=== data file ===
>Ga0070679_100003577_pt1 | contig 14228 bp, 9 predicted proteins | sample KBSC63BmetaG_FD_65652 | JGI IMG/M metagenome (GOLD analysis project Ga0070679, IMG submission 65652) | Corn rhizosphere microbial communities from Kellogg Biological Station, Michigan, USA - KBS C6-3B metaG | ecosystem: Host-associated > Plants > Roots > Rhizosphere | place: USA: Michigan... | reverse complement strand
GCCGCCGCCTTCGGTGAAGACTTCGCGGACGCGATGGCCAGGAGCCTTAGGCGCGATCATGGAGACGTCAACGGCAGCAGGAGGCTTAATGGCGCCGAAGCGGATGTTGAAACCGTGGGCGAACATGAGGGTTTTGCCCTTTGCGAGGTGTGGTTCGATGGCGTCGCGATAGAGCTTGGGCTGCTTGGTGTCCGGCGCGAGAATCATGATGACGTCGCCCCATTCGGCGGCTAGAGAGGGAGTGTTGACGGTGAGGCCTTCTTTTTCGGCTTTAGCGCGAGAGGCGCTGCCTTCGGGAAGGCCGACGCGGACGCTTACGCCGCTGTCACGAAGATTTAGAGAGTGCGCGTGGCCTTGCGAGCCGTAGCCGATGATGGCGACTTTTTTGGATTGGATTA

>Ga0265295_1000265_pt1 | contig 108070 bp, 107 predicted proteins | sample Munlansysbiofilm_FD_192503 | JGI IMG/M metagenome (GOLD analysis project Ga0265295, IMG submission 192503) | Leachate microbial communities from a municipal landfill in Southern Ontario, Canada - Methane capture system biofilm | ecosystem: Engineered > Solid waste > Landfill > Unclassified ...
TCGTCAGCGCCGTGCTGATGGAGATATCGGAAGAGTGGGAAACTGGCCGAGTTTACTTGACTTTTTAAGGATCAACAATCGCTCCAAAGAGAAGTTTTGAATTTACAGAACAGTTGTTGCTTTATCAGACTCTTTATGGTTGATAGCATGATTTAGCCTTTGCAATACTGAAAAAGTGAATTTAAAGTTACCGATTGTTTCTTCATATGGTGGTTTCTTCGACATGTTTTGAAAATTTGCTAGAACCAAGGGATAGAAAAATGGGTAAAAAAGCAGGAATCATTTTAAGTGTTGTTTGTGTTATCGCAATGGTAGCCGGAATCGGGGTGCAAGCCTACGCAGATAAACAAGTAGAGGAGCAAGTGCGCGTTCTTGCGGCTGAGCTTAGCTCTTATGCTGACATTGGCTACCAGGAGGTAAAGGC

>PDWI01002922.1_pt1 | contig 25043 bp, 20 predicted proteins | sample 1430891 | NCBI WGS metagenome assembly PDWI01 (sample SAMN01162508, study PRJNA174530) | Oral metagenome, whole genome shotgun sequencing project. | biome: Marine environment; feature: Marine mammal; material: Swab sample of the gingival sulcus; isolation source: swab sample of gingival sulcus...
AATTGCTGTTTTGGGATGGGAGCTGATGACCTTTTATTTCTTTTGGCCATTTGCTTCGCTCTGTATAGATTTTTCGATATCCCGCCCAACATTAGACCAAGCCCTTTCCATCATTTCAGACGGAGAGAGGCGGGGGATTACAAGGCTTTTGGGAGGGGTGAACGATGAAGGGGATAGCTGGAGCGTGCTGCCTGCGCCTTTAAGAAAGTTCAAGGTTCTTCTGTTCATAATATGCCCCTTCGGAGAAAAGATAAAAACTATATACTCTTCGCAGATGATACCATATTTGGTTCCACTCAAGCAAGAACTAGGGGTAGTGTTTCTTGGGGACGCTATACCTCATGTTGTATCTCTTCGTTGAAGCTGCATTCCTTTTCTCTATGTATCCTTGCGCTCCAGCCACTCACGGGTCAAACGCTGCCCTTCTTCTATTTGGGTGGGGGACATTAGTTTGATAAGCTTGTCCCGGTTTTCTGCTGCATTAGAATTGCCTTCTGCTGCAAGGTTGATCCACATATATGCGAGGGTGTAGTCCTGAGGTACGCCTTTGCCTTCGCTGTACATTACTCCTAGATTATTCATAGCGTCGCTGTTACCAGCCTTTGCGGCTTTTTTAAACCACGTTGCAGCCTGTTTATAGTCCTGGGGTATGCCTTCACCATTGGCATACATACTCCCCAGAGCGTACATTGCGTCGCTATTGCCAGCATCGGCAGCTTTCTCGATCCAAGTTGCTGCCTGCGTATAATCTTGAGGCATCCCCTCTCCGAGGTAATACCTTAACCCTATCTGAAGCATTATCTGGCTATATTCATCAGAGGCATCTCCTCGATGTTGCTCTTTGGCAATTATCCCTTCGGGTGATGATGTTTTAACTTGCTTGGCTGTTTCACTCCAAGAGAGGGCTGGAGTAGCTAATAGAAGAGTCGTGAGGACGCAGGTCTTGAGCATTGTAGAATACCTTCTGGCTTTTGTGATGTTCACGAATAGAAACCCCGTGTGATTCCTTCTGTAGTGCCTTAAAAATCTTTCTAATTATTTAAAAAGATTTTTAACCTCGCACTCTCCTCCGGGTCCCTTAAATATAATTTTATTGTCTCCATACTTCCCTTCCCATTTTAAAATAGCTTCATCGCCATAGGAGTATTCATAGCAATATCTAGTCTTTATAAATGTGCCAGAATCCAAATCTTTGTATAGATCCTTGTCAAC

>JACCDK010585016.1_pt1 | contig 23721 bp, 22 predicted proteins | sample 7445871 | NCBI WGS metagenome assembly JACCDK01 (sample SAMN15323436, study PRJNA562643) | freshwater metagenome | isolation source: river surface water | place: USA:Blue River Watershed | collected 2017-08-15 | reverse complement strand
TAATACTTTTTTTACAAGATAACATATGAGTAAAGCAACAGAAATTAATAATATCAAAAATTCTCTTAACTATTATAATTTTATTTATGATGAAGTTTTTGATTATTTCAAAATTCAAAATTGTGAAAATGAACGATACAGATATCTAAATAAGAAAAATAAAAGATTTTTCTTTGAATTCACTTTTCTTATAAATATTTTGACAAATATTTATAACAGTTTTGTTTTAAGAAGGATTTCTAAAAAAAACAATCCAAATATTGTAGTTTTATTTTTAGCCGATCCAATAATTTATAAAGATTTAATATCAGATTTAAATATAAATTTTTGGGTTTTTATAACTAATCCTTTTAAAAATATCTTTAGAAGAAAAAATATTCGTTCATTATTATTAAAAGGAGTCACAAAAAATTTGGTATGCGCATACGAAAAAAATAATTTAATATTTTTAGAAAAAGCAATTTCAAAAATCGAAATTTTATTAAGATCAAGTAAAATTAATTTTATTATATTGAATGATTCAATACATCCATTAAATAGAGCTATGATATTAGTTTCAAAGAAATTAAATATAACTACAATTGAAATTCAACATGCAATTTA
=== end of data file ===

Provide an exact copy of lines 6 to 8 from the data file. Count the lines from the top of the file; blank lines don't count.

AATTGCTGTTTTGGGATGGGAGCTGATGACCTTTTATTTCTTTTGGCCATTTGCTTCGCTCTGTATAGATTTTTCGATATCCCGCCCAACATTAGACCAAGCCCTTTCCATCATTTCAGACGGAGAGAGGCGGGGGATTACAAGGCTTTTGGGAGGGGTGAACGATGAAGGGGATAGCTGGAGCGTGCTGCCTGCGCCTTTAAGAAAGTTCAAGGTTCTTCTGTTCATAATATGCCCCTTCGGAGAAAAGATAAAAACTATATACTCTTCGCAGATGATACCATATTTGGTTCCACTCAAGCAAGAACTAGGGGTAGTGTTTCTTGGGGACGCTATACCTCATGTTGTATCTCTTCGTTGAAGCTGCATTCCTTTTCTCTATGTATCCTTGCGCTCCAGCCACTCACGGGTCAAACGCTGCCCTTCTTCTATTTGGGTGGGGGACATTAGTTTGATAAGCTTGTCCCGGTTTTCTGCTGCATTAGAATTGCCTTCTGCTGCAAGGTTGATCCACATATATGCGAGGGTGTAGTCCTGAGGTACGCCTTTGCCTTCGCTGTACATTACTCCTAGATTATTCATAGCGTCGCTGTTACCAGCCTTTGCGGCTTTTTTAAACCACGTTGCAGCCTGTTTATAGTCCTGGGGTATGCCTTCACCATTGGCATACATACTCCCCAGAGCGTACATTGCGTCGCTATTGCCAGCATCGGCAGCTTTCTCGATCCAAGTTGCTGCCTGCGTATAATCTTGAGGCATCCCCTCTCCGAGGTAATACCTTAACCCTATCTGAAGCATTATCTGGCTATATTCATCAGAGGCATCTCCTCGATGTTGCTCTTTGGCAATTATCCCTTCGGGTGATGATGTTTTAACTTGCTTGGCTGTTTCACTCCAAGAGAGGGCTGGAGTAGCTAATAGAAGAGTCGTGAGGACGCAGGTCTTGAGCATTGTAGAATACCTTCTGGCTTTTGTGATGTTCACGAATAGAAACCCCGTGTGATTCCTTCTGTAGTGCCTTAAAAATCTTTCTAATTATTTAAAAAGATTTTTAACCTCGCACTCTCCTCCGGGTCCCTTAAATATAATTTTATTGTCTCCATACTTCCCTTCCCATTTTAAAATAGCTTCATCGCCATAGGAGTATTCATAGCAATATCTAGTCTTTATAAATGTGCCAGAATCCAAATCTTTGTATAGATCCTTGTCAAC

>JACCDK010585016.1_pt1 | contig 23721 bp, 22 predicted proteins | sample 7445871 | NCBI WGS metagenome assembly JACCDK01 (sample SAMN15323436, study PRJNA562643) | freshwater metagenome | isolation source: river surface water | place: USA:Blue River Watershed | collected 2017-08-15 | reverse complement strand
TAATACTTTTTTTACAAGATAACATATGAGTAAAGCAACAGAAATTAATAATATCAAAAATTCTCTTAACTATTATAATTTTATTTATGATGAAGTTTTTGATTATTTCAAAATTCAAAATTGTGAAAATGAACGATACAGATATCTAAATAAGAAAAATAAAAGATTTTTCTTTGAATTCACTTTTCTTATAAATATTTTGACAAATATTTATAACAGTTTTGTTTTAAGAAGGATTTCTAAAAAAAACAATCCAAATATTGTAGTTTTATTTTTAGCCGATCCAATAATTTATAAAGATTTAATATCAGATTTAAATATAAATTTTTGGGTTTTTATAACTAATCCTTTTAAAAATATCTTTAGAAGAAAAAATATTCGTTCATTATTATTAAAAGGAGTCACAAAAAATTTGGTATGCGCATACGAAAAAAATAATTTAATATTTTTAGAAAAAGCAATTTCAAAAATCGAAATTTTATTAAGATCAAGTAAAATTAATTTTATTATATTGAATGATTCAATACATCCATTAAATAGAGCTATGATATTAGTTTCAAAGAAATTAAATATAACTACAATTGAAATTCAACATGCAATTTA